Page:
The pandemic has led to an increase in steel, cement and bitumen prices. Steel prices are estimated to have gone up to Rs 65,600 per tonne in 2021 from Rs 35,000 in 2020 while the price of cement has gone up to Rs 420 a bag from Rs 280. As a result, construction costs for infrastructure projects have gone up by at least 4-5 per cent. In view of the increase in steel prices, which can impact the cost of building national highways, MoRTH has emphasised the need to relook at all conditions that could be restrictive, without impacting the quality of material used for highway construction.

High export realisations and low risk of im­ports over the near term are likely to keep pri­ces high. Besides, with the second wave, par­tial lockdowns across states have led to disruptions in construction activity. Therefore, the increase in cement prices is likely to be sustained in the near term supported by a significant uptick in construction activity in the road sector. As per industry reports, the high input costs due to the increasing crude oil prices are likely to result in the moderation of EBIDTA per tonne in 2021-22 by Rs 220-Rs 270 to stand at Rs 1,050-1,100 per tonne.

Alternative materials

Alternative materials are being experimented with for the construction of roads as natural material like bitumen is exhaustible in nature. Bitu­­men, also known as asphalt, is used for coating roads. Using less bitumen could potentially save on cost and resources. Shredded pla­s­tic is being used to replace a certain amount of bitumen, significantly saving cost. The construction of a regular road requires 10 tonnes of bitumen per km, while a plastic road requir­es 9 ton­nes of bitumen and 1 tonne of waste plastic for coating. When plastic is used as a binder, the quantity of bitumen that is typically utilised for laying roads can be reduced by 6-8 per cent.

According to the Indian Roads Congress (IRC) SP 98-2013 guidelines on the use of waste plastic on hot bituminous mixes (dry pro­cess) in wearing courses for road construction, there are many plastic waste items that can be used for road construction. These include plastic carry bags, plastic cups, and plastic packaging for chips, biscuits, chocolates, etc. As of July 2021, 703 km of national highways have been constructed with waste plastic in the wearing coat of flexible pavement. Guwahati got the first road constructed by using 1.24 mt of plastic waste. The road has been constructed in the Narangi Military Station area of the city.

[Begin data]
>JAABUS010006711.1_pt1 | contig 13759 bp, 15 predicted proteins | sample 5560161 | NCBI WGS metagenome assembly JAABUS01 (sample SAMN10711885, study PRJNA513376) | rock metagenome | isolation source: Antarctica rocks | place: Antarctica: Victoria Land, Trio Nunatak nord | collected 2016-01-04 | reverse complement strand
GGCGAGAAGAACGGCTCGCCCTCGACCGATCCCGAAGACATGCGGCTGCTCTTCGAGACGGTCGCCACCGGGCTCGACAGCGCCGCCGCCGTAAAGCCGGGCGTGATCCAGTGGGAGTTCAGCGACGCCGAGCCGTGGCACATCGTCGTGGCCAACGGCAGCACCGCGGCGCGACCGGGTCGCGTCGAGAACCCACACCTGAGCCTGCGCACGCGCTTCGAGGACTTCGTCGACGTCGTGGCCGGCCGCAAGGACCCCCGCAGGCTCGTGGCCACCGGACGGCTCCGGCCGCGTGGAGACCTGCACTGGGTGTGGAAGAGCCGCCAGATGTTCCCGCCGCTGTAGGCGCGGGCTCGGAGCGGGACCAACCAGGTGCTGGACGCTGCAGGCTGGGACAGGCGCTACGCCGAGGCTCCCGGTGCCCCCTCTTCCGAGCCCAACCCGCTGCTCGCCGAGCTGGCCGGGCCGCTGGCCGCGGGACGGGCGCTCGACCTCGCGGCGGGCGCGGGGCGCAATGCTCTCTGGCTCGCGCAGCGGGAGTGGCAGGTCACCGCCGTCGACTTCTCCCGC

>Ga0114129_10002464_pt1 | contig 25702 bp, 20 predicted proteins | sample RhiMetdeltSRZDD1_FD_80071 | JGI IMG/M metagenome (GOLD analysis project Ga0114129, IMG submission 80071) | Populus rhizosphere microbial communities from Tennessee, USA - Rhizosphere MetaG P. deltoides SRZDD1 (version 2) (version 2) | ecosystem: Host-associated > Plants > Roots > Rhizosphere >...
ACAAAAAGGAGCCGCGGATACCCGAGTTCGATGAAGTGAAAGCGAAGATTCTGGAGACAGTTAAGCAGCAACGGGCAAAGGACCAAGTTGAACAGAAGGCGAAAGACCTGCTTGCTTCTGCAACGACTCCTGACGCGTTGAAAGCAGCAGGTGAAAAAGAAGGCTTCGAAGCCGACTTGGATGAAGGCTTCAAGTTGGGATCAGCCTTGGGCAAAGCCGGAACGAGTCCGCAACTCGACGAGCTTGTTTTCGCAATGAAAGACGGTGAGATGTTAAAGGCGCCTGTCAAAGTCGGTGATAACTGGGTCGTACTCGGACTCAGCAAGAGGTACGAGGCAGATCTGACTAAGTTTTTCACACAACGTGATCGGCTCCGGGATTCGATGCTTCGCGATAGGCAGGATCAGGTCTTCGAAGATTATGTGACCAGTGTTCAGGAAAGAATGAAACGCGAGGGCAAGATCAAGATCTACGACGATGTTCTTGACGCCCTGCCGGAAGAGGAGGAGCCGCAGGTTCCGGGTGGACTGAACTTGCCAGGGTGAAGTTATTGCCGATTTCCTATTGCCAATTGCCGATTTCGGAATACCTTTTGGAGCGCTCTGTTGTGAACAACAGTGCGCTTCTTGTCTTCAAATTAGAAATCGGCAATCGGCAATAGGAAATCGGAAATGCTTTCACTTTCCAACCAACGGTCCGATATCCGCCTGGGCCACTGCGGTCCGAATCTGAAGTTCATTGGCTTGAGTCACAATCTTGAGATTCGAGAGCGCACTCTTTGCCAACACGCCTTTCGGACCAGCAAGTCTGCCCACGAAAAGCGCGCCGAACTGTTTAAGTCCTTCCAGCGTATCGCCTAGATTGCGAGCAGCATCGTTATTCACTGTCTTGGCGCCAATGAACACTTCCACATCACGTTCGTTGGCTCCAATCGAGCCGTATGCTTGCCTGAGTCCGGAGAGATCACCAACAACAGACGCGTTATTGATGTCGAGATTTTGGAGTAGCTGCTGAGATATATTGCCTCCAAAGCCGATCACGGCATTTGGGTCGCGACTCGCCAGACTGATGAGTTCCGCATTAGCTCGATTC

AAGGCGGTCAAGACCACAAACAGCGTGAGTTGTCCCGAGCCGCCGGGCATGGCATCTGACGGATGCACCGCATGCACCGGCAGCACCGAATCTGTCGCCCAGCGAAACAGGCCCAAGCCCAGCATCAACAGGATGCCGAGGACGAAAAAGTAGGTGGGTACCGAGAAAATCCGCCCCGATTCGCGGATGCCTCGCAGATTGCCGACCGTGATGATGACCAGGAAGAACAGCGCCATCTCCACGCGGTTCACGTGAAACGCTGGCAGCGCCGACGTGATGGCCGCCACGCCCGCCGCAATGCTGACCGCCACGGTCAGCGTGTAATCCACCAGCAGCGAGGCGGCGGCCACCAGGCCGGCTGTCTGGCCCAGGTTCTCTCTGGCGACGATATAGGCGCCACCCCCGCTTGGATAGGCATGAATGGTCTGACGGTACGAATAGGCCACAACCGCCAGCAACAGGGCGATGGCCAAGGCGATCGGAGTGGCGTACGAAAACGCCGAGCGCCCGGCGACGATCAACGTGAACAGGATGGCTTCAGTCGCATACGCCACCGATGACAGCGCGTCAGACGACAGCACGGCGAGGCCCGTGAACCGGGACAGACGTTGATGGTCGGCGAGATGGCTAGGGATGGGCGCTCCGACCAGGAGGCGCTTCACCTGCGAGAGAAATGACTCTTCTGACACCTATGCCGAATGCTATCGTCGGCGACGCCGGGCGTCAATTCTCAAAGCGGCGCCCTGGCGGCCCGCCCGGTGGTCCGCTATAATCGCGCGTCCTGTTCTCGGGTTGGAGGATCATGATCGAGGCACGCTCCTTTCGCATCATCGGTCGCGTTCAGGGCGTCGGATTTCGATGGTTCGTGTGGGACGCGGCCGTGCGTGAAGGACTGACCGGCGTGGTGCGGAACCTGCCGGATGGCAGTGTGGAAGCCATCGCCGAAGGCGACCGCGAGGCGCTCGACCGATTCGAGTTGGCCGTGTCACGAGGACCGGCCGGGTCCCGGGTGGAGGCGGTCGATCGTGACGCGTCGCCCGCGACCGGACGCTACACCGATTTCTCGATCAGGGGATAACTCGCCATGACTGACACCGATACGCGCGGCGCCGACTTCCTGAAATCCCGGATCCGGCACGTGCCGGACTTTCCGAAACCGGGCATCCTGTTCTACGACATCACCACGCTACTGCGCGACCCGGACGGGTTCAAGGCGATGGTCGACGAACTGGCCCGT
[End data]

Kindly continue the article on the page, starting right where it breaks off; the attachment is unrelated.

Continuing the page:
Further, an eco-friendly construction material geopolymer concrete (GPC), which is an alternative to portland cement concrete, is be­ing used. GPC is an inorganic polymer composite commonly formed by alkali activation (activators such as sodium hydroxide and sodium silicate) of industrial aluminosilicate waste materials such as fly ash and ground granulated blast furnace slag. Its unique properties are high early strength, low shrinkage, freeze-thaw resistance, sulphate resistance and corrosion resistance. Moreover, GPC may not require water for curing. In July 2018, MoRTH issued guidelines to further promote the use of geosynthetics in road construction. Under the guidelines, the state governments have been advised to include various types of geosynthetics in their schedule of rates so that the estimated cost of the project including geosynthetics can be worked out. In addition, the National Highways Authority of India has carried out a study with the Indian Institute of Technology, Hyderabad, for the use of geotextiles in pavement construction.

The way forward

Going forward, flexible pavements (bitumen based) will continue to be developed at the national highway level. The key demand drivers for aggregates will be the upcoming and recently awarded road projects. In addition, demand will come from projects like the Bharatmala Pariyojana, the Setu Bharatam programme, the Pradhan Mantri Gram Sadak Yojana and road development initiatives in the Northeast and at the state level. Several cities across the country are constructing roads using plastic waste. This innovative technology is efficient, cheaper and requires less maintenance. Further, in the road equipment sector, loaders, motor graders, compaction rollers and pavers (sensors and slipform) will be in demand.